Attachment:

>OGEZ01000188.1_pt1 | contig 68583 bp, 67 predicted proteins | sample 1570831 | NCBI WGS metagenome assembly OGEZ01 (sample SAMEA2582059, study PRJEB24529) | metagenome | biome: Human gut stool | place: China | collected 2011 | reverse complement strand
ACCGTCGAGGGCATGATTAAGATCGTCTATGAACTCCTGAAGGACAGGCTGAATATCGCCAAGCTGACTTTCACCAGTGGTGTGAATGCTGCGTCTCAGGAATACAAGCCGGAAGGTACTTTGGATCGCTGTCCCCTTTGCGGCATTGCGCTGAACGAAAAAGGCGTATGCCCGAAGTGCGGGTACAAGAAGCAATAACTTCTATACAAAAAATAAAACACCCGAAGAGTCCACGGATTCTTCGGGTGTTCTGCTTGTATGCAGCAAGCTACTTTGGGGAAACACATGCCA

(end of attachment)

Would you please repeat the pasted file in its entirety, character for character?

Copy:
>OGEZ01000188.1_pt1 | contig 68583 bp, 67 predicted proteins | sample 1570831 | NCBI WGS metagenome assembly OGEZ01 (sample SAMEA2582059, study PRJEB24529) | metagenome | biome: Human gut stool | place: China | collected 2011 | reverse complement strand
ACCGTCGAGGGCATGATTAAGATCGTCTATGAACTCCTGAAGGACAGGCTGAATATCGCCAAGCTGACTTTCACCAGTGGTGTGAATGCTGCGTCTCAGGAATACAAGCCGGAAGGTACTTTGGATCGCTGTCCCCTTTGCGGCATTGCGCTGAACGAAAAAGGCGTATGCCCGAAGTGCGGGTACAAGAAGCAATAACTTCTATACAAAAAATAAAACACCCGAAGAGTCCACGGATTCTTCGGGTGTTCTGCTTGTATGCAGCAAGCTACTTTGGGGAAACACATGCCA